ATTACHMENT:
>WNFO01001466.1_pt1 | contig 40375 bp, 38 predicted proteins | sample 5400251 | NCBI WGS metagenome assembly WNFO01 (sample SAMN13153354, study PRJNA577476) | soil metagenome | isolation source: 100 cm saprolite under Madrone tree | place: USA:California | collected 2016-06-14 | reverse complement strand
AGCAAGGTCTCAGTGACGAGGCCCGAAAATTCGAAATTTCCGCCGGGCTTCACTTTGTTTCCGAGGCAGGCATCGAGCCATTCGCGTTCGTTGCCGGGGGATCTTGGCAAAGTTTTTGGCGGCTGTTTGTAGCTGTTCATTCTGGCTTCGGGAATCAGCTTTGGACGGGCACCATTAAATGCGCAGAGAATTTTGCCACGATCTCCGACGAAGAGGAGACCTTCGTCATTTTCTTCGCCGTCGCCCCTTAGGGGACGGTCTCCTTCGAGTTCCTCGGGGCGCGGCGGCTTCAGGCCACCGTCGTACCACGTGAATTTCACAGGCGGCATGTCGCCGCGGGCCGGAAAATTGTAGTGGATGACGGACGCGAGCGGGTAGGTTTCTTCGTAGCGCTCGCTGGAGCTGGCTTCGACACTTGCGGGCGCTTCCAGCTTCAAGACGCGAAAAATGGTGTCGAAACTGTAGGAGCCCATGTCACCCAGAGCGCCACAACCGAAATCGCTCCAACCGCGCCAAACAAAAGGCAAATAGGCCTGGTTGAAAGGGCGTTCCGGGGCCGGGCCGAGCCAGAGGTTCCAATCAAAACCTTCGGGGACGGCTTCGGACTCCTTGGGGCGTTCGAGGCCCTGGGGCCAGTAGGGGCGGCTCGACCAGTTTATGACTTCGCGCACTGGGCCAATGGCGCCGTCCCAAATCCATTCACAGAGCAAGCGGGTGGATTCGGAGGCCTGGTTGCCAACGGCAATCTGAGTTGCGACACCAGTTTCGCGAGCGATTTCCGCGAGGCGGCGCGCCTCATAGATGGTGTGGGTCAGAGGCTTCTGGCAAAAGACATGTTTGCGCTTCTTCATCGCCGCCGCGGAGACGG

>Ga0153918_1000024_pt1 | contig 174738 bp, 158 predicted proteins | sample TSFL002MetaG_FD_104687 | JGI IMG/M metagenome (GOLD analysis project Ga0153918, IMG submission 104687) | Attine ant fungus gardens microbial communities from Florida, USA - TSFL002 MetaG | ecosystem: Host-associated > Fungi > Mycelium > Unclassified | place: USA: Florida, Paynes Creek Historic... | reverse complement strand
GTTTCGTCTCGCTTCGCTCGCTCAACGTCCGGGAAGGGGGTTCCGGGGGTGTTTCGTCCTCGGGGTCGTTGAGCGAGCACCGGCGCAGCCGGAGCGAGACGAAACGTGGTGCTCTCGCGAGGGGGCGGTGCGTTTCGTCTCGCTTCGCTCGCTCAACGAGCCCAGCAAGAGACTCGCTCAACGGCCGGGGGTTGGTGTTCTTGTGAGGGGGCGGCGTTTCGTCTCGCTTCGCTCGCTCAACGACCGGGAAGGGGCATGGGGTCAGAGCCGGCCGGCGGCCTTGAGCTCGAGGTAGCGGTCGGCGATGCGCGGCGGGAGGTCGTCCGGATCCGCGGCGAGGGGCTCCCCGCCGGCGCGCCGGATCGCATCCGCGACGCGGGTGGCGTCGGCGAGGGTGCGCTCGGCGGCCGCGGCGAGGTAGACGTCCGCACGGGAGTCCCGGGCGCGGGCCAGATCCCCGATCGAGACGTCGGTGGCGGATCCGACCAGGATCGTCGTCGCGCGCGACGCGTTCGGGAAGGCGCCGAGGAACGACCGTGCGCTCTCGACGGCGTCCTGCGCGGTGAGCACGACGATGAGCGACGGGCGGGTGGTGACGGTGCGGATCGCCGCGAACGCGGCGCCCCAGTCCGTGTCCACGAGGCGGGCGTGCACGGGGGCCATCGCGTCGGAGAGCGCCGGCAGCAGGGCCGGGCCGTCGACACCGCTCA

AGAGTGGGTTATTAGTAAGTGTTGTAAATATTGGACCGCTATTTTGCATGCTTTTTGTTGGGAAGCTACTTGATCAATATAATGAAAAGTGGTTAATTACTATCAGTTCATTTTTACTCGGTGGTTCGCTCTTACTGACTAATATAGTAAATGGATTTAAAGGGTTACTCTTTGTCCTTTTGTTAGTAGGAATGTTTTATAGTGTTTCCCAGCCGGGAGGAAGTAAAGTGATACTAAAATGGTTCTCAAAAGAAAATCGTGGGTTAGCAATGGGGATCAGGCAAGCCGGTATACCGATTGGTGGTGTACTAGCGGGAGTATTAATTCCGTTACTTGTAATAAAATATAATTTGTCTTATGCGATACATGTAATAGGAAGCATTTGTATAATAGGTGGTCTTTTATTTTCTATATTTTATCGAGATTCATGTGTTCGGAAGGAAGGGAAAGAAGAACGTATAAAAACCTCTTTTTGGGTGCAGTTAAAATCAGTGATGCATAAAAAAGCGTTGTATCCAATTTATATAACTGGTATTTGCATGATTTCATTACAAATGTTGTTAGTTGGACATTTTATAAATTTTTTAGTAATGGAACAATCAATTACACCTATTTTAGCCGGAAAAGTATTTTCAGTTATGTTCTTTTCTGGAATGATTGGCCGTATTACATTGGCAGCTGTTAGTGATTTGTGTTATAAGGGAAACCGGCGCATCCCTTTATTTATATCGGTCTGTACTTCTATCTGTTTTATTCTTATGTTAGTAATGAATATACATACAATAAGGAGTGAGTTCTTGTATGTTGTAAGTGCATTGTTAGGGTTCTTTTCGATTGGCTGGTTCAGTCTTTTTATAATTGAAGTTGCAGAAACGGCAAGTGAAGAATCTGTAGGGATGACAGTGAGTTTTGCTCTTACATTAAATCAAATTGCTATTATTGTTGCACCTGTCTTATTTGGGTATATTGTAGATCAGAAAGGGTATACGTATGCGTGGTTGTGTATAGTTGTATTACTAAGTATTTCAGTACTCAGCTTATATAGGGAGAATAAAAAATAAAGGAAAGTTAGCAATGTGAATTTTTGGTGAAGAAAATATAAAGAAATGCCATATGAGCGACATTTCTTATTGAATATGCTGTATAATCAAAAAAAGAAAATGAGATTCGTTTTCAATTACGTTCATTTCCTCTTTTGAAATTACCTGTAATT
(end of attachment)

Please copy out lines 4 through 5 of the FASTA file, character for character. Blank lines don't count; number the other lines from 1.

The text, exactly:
GTTTCGTCTCGCTTCGCTCGCTCAACGTCCGGGAAGGGGGTTCCGGGGGTGTTTCGTCCTCGGGGTCGTTGAGCGAGCACCGGCGCAGCCGGAGCGAGACGAAACGTGGTGCTCTCGCGAGGGGGCGGTGCGTTTCGTCTCGCTTCGCTCGCTCAACGAGCCCAGCAAGAGACTCGCTCAACGGCCGGGGGTTGGTGTTCTTGTGAGGGGGCGGCGTTTCGTCTCGCTTCGCTCGCTCAACGACCGGGAAGGGGCATGGGGTCAGAGCCGGCCGGCGGCCTTGAGCTCGAGGTAGCGGTCGGCGATGCGCGGCGGGAGGTCGTCCGGATCCGCGGCGAGGGGCTCCCCGCCGGCGCGCCGGATCGCATCCGCGACGCGGGTGGCGTCGGCGAGGGTGCGCTCGGCGGCCGCGGCGAGGTAGACGTCCGCACGGGAGTCCCGGGCGCGGGCCAGATCCCCGATCGAGACGTCGGTGGCGGATCCGACCAGGATCGTCGTCGCGCGCGACGCGTTCGGGAAGGCGCCGAGGAACGACCGTGCGCTCTCGACGGCGTCCTGCGCGGTGAGCACGACGATGAGCGACGGGCGGGTGGTGACGGTGCGGATCGCCGCGAACGCGGCGCCCCAGTCCGTGTCCACGAGGCGGGCGTGCACGGGGGCCATCGCGTCGGAGAGCGCCGGCAGCAGGGCCGGGCCGTCGACACCGCTCA

AGAGTGGGTTATTAGTAAGTGTTGTAAATATTGGACCGCTATTTTGCATGCTTTTTGTTGGGAAGCTACTTGATCAATATAATGAAAAGTGGTTAATTACTATCAGTTCATTTTTACTCGGTGGTTCGCTCTTACTGACTAATATAGTAAATGGATTTAAAGGGTTACTCTTTGTCCTTTTGTTAGTAGGAATGTTTTATAGTGTTTCCCAGCCGGGAGGAAGTAAAGTGATACTAAAATGGTTCTCAAAAGAAAATCGTGGGTTAGCAATGGGGATCAGGCAAGCCGGTATACCGATTGGTGGTGTACTAGCGGGAGTATTAATTCCGTTACTTGTAATAAAATATAATTTGTCTTATGCGATACATGTAATAGGAAGCATTTGTATAATAGGTGGTCTTTTATTTTCTATATTTTATCGAGATTCATGTGTTCGGAAGGAAGGGAAAGAAGAACGTATAAAAACCTCTTTTTGGGTGCAGTTAAAATCAGTGATGCATAAAAAAGCGTTGTATCCAATTTATATAACTGGTATTTGCATGATTTCATTACAAATGTTGTTAGTTGGACATTTTATAAATTTTTTAGTAATGGAACAATCAATTACACCTATTTTAGCCGGAAAAGTATTTTCAGTTATGTTCTTTTCTGGAATGATTGGCCGTATTACATTGGCAGCTGTTAGTGATTTGTGTTATAAGGGAAACCGGCGCATCCCTTTATTTATATCGGTCTGTACTTCTATCTGTTTTATTCTTATGTTAGTAATGAATATACATACAATAAGGAGTGAGTTCTTGTATGTTGTAAGTGCATTGTTAGGGTTCTTTTCGATTGGCTGGTTCAGTCTTTTTATAATTGAAGTTGCAGAAACGGCAAGTGAAGAATCTGTAGGGATGACAGTGAGTTTTGCTCTTACATTAAATCAAATTGCTATTATTGTTGCACCTGTCTTATTTGGGTATATTGTAGATCAGAAAGGGTATACGTATGCGTGGTTGTGTATAGTTGTATTACTAAGTATTTCAGTACTCAGCTTATATAGGGAGAATAAAAAATAAAGGAAAGTTAGCAATGTGAATTTTTGGTGAAGAAAATATAAAGAAATGCCATATGAGCGACATTTCTTATTGAATATGCTGTATAATCAAAAAAAGAAAATGAGATTCGTTTTCAATTACGTTCATTTCCTCTTTTGAAATTACCTGTAATT